LED lights out back ensure that you remain visible to the following traffic, and of course, you can count on safe, dry storage in the lockable, 50-liter top case and hard side bags for oodles of touring capacity right out of the box.

2020 Honda Gold Wing Tour Chassis

  • Eager cornering
  • Stable tracking at speed
  • Improved handling
  • ABS
  • Electronic preload suspension
Honda Gold Wing Tour
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Honda Gold Wing Tour
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Honda Gold Wing Tour
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Gold Wings have long enjoyed a reputation for handling that belies their mass and size, and this newest generation is no exception.

Rake on the Gold Wing Tour measures 30.5 degrees from the vertical with 4.3 inches of trail to make the entire line quite eager in the corners while maintaining a certain amount of tracking as yet another of its comfort features that are meant to extend riding times. The steering head mounts a double-wishbone fork setup rather than the usual hydraulic tube front end, and it relies on a single central coil-over shock to provide the support and damping.

Aluminum is the material of choice for both the main frame and the swingarm to keep heft down, but it’s still a substantial machine with a 787-pound curb weight though that’s lighter than much of the competition, to be sure. Suspension travel measures at 4.3 inches and 4.1 inches on the front and rear respectively, plenty for your favorite urban jungle and even poorly maintained county roads. The electronic preload adjuster lets you tweak the support in response to changing cargo and passenger loads.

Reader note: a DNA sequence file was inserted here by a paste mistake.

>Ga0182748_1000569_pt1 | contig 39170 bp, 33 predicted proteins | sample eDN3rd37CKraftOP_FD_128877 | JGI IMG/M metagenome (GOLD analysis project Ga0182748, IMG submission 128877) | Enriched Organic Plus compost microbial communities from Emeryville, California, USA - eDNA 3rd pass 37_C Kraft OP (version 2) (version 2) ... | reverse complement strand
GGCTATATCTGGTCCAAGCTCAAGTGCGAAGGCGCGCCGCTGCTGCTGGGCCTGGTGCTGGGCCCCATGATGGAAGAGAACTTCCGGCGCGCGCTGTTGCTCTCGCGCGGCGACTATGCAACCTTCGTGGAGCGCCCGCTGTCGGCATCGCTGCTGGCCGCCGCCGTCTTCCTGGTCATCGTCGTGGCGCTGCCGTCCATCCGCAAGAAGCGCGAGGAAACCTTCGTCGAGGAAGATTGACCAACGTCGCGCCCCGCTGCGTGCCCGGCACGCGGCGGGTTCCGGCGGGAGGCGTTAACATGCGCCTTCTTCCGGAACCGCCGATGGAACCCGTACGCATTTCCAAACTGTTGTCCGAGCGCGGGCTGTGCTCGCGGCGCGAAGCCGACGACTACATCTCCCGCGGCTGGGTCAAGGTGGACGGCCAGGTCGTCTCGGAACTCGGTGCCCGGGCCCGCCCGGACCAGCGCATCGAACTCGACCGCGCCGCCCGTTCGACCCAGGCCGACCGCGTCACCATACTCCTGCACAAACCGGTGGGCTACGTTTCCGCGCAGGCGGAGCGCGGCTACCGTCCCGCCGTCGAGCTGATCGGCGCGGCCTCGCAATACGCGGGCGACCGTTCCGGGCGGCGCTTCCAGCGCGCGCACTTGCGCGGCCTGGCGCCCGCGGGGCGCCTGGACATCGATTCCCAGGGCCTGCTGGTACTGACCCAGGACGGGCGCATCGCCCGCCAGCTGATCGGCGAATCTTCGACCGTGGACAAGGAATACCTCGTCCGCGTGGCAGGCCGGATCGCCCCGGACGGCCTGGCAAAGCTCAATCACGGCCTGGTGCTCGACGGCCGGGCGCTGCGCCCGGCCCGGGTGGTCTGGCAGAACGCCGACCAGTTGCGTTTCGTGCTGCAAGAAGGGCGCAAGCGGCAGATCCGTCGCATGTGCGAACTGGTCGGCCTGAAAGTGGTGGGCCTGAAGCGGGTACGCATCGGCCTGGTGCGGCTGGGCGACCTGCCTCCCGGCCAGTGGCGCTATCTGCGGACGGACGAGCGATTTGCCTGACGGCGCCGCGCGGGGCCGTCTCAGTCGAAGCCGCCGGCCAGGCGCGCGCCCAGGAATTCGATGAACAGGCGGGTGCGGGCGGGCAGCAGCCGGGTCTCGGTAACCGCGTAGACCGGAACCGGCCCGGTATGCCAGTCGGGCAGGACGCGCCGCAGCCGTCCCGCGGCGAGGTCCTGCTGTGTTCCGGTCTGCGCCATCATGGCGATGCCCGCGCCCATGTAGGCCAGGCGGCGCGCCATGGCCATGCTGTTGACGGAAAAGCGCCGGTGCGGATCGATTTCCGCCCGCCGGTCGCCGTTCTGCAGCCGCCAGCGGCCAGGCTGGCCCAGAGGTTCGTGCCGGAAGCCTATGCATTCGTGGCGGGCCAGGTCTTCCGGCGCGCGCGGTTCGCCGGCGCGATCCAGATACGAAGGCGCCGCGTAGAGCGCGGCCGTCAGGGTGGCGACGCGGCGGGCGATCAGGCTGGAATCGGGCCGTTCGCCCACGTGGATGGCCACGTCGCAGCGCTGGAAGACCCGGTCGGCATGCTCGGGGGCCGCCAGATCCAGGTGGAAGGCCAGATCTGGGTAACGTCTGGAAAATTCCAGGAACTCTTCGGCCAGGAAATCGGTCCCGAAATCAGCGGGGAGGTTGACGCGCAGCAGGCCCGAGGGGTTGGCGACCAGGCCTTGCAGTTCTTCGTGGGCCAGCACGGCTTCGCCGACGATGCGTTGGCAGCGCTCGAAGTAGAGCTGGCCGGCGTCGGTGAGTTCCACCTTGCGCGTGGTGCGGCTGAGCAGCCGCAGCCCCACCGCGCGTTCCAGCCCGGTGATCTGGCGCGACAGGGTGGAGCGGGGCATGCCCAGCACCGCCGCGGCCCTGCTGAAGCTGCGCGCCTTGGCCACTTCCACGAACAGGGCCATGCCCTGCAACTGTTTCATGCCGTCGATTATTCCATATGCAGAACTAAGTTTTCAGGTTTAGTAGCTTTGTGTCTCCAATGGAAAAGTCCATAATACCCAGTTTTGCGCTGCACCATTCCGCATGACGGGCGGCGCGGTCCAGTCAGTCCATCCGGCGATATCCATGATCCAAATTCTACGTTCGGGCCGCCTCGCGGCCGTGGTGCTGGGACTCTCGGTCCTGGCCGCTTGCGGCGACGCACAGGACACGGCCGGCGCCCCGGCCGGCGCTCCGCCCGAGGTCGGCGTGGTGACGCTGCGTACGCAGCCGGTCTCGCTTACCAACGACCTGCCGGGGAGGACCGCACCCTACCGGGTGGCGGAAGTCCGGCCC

Cast wheels round out the rolling chassis with a 130/70-18 hoop up front opposite a fat, 200/55-16, and the braking duties fall to dual, 320 mm discs and six-piston binders and an unusually large 316 mm disc out back with electronically-controlled combined ABS protection all around. The Hill Start Assist feature is a constant across the board with its brake-holding ability that lets you put both feet down for stability on a grade, and that particularly nice if you’re already trying to tip-toe the thing.

As the ingeniously clever name suggests, the “Airbag” model comes stock with an inflatable crash buffer that is meant to offer the rider some protection in a frontal collision.

Front Suspension/ Travel: Double Wishbone Type/ 4.3 inches
Rear Suspension/ Travel: Pro Arm® single-side swingarm with Pro-Link® single shock/ 4.1 inches
Rake: 30.5°
Trail: 4.3 inches (109 mm)
Front Brake: Hydraulic; dual 320 mm discs
Rear Brake: Hydraulic; single 316 mm disc
Front Tire: 130/70R-18
Rear Tire: 200/55-16

2020 Honda Gold Wing Tour Drivetrain

  • 1,833 cc flat-six engine
  • 124.6 horsepower
  • 125 pound-feet of torque low in the rev range
  • Reverse (Walking Mode/Reverse on DCT models
Honda Gold Wing Tour
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Honda Gold Wing Tour
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Honda Gold Wing Tour